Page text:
September 3, 2010 11:02:00 AM
The state''s eight public universities'' preliminary fall 2010 enrollment figures show an increase of more than 3,000 students or 4.1 percent from fall 2009 numbers, the College Board announced Thursday.
Systemwide, enrollment has increased annually since 1994.
Mississippi State University''s enrollment is at 19,644, compared to 18,601 last year, an increase of 5.6 percent.
Mississippi University for Women''s enrollment is at 2,592, up from 2,476 last year, an increase of 4.7 percent.
At The W, faculty noticed the change well before official numbers were released.
"We raised the class size on most general education courses such as art and music appreciation, history, literature surveys, speech, mathematics and philosophy as well as some of the lower division courses in several majors. We have hired additional adjunct faculty to teach the added sections," Dr. Hal Jenkins, interim provost and vice president for academic affairs, said in a press release.
Sirena Parker, director of community living, added that the residence halls are almost full, noting the number of males living on campus.
"We have seen that number grow in the last two years," she said. The 100 men living on campus are being housed in two residence halls.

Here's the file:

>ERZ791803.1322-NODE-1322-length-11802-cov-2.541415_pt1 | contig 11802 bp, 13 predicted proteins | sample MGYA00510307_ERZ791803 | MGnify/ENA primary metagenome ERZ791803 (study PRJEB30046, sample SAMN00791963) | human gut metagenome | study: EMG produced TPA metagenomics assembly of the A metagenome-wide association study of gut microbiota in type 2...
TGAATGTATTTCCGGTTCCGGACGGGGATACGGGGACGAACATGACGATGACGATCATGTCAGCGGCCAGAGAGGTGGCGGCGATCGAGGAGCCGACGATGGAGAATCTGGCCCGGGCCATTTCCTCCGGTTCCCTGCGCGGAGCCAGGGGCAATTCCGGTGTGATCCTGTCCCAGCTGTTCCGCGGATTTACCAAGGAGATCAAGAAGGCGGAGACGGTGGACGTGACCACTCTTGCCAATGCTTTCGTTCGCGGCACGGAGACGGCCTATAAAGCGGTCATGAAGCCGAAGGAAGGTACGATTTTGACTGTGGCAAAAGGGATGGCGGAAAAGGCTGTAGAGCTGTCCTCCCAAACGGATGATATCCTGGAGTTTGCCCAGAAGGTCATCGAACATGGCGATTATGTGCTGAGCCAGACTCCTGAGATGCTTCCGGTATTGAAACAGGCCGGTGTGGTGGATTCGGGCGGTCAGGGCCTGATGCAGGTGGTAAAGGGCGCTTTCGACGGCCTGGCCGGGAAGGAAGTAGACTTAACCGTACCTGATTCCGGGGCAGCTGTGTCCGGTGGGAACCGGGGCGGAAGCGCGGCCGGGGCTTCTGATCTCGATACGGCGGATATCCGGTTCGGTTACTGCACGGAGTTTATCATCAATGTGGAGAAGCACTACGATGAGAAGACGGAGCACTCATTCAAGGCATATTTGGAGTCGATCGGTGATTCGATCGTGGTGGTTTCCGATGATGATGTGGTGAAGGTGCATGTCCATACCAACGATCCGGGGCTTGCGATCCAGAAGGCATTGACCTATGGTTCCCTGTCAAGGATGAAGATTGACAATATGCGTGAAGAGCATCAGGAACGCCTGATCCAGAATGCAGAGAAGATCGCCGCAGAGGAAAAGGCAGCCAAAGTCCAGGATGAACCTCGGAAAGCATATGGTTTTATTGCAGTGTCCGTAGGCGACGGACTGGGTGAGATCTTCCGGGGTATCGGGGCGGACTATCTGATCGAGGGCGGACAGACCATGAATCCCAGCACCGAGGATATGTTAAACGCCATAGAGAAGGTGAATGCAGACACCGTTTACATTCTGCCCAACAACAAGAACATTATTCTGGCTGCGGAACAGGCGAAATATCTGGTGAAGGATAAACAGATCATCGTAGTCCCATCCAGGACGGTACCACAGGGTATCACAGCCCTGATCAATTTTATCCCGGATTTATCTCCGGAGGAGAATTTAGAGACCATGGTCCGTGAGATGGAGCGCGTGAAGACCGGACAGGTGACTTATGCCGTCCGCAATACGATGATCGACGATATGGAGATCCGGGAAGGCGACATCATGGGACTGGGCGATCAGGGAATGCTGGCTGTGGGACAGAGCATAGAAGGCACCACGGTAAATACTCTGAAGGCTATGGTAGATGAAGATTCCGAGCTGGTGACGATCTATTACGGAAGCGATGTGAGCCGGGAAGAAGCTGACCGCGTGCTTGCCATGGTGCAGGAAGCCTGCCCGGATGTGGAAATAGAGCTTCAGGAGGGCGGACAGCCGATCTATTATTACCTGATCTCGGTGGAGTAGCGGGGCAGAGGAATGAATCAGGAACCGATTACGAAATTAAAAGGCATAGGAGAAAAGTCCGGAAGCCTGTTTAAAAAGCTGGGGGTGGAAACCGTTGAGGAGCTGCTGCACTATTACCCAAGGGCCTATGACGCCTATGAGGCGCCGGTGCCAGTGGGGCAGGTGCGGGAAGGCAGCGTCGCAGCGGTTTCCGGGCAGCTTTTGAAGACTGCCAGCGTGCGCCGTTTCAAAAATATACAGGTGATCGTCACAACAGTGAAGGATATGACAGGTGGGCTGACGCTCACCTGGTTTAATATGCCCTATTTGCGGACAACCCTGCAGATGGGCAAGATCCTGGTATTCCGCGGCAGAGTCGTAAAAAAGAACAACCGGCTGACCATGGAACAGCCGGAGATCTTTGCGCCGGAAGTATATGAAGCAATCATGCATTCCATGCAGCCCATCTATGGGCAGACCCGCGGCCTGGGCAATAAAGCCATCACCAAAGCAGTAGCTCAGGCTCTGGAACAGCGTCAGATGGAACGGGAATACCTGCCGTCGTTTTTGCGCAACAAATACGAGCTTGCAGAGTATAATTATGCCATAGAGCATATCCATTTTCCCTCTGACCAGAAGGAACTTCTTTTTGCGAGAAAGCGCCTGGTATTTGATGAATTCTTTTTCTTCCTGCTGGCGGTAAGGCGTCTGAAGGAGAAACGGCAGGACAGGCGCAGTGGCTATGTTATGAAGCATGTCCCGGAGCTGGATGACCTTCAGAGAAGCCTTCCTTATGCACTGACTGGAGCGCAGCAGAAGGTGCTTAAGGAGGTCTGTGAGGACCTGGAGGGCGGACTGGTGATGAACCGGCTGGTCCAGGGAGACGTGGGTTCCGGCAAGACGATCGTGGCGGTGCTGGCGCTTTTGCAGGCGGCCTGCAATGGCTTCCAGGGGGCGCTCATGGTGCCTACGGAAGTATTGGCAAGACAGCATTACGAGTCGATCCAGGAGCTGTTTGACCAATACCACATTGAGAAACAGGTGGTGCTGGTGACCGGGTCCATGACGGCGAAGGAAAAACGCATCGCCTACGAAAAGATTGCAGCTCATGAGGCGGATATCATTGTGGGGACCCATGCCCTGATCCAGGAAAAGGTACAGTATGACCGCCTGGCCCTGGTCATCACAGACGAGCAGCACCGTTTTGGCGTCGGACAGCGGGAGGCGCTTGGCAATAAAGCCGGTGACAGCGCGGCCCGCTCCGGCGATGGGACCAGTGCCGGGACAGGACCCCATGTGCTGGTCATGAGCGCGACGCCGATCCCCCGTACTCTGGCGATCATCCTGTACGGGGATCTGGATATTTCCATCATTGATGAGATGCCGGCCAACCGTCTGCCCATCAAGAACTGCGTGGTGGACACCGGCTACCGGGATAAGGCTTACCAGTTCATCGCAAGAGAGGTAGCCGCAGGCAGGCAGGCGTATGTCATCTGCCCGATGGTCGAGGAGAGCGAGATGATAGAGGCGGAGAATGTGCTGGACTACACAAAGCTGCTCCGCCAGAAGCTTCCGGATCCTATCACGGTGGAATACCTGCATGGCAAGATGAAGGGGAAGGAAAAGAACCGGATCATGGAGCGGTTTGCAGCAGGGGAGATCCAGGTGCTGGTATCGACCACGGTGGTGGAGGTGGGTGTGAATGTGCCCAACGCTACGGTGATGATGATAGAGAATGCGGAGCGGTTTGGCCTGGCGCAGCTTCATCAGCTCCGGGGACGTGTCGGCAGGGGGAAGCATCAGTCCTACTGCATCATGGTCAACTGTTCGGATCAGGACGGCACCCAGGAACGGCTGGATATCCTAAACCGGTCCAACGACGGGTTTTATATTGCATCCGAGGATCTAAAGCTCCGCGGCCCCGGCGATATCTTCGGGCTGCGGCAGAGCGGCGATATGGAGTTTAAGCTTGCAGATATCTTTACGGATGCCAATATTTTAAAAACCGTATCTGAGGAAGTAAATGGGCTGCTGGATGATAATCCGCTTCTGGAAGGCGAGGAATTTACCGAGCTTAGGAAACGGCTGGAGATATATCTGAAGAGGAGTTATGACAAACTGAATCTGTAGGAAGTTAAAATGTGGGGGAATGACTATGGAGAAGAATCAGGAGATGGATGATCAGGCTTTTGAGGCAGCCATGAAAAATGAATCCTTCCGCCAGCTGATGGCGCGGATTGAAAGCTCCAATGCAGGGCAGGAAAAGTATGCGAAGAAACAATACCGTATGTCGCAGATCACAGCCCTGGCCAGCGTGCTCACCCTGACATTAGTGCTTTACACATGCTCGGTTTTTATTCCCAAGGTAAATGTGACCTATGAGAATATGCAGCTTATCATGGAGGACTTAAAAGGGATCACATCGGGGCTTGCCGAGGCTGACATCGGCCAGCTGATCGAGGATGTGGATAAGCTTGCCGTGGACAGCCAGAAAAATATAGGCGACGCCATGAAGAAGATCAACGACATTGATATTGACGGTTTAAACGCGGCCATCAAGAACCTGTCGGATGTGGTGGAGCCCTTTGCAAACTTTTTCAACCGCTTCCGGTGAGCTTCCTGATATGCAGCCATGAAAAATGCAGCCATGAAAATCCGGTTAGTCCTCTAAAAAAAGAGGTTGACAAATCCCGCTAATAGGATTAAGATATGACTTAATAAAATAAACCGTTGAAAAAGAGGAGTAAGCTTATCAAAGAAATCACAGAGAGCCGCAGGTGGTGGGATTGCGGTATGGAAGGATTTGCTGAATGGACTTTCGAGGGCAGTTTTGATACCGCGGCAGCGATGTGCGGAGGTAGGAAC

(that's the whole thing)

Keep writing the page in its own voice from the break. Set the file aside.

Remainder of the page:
"Our enrollment increases are a very good thing for Mississippi University for Women," Jenkins added. "The challenges that come with a larger enrollment only means that this is a university on the move and additional students want to be a part of what is happening at our university. It is indeed an exciting time to be at The W."
MSU President Mark Keenum predicted during the summer, State enrollment would top 19,000 this year.
Dr. Bill Kibler, vice president for student affairs at MSU, said the increase of 1,043 students in a single year was the largest on record at the land-grant university.
"We''re very pleased," Kibler said this morning. "There''s a lot of good news in this story. Part of the good news is Mississippi State is up in every category of students. Freshman, transfers, graduate students, distance-education students. We''re up solidly in every category."
For the first time, due to an increased freshman class size, MSU had to turn away about 400 upperclassmen requesting on-campus housing. Freshmen, with a few exceptions, are required to live on campus.
"There are challenges that come with that growth," Kibler added, "But we''re involved in lots of planning in order to accommodate that enrollment growth not only this year, but the expected enrollment growth in years to come."
Additional new on-campus housing will open in the fall of 2012, at the earliest.
"The trend lines indicate that more individuals are seeking to enhance their lives through increased post-secondary educational attainment," said Dr. Hank M. Bounds, Commissioner of Higher Education. "We must find ways to support their efforts and increase retention and graduation rates in order to move Mississippi forward."
Preliminary enrollment figures are unduplicated and count students one time if enrolled on more than one campus.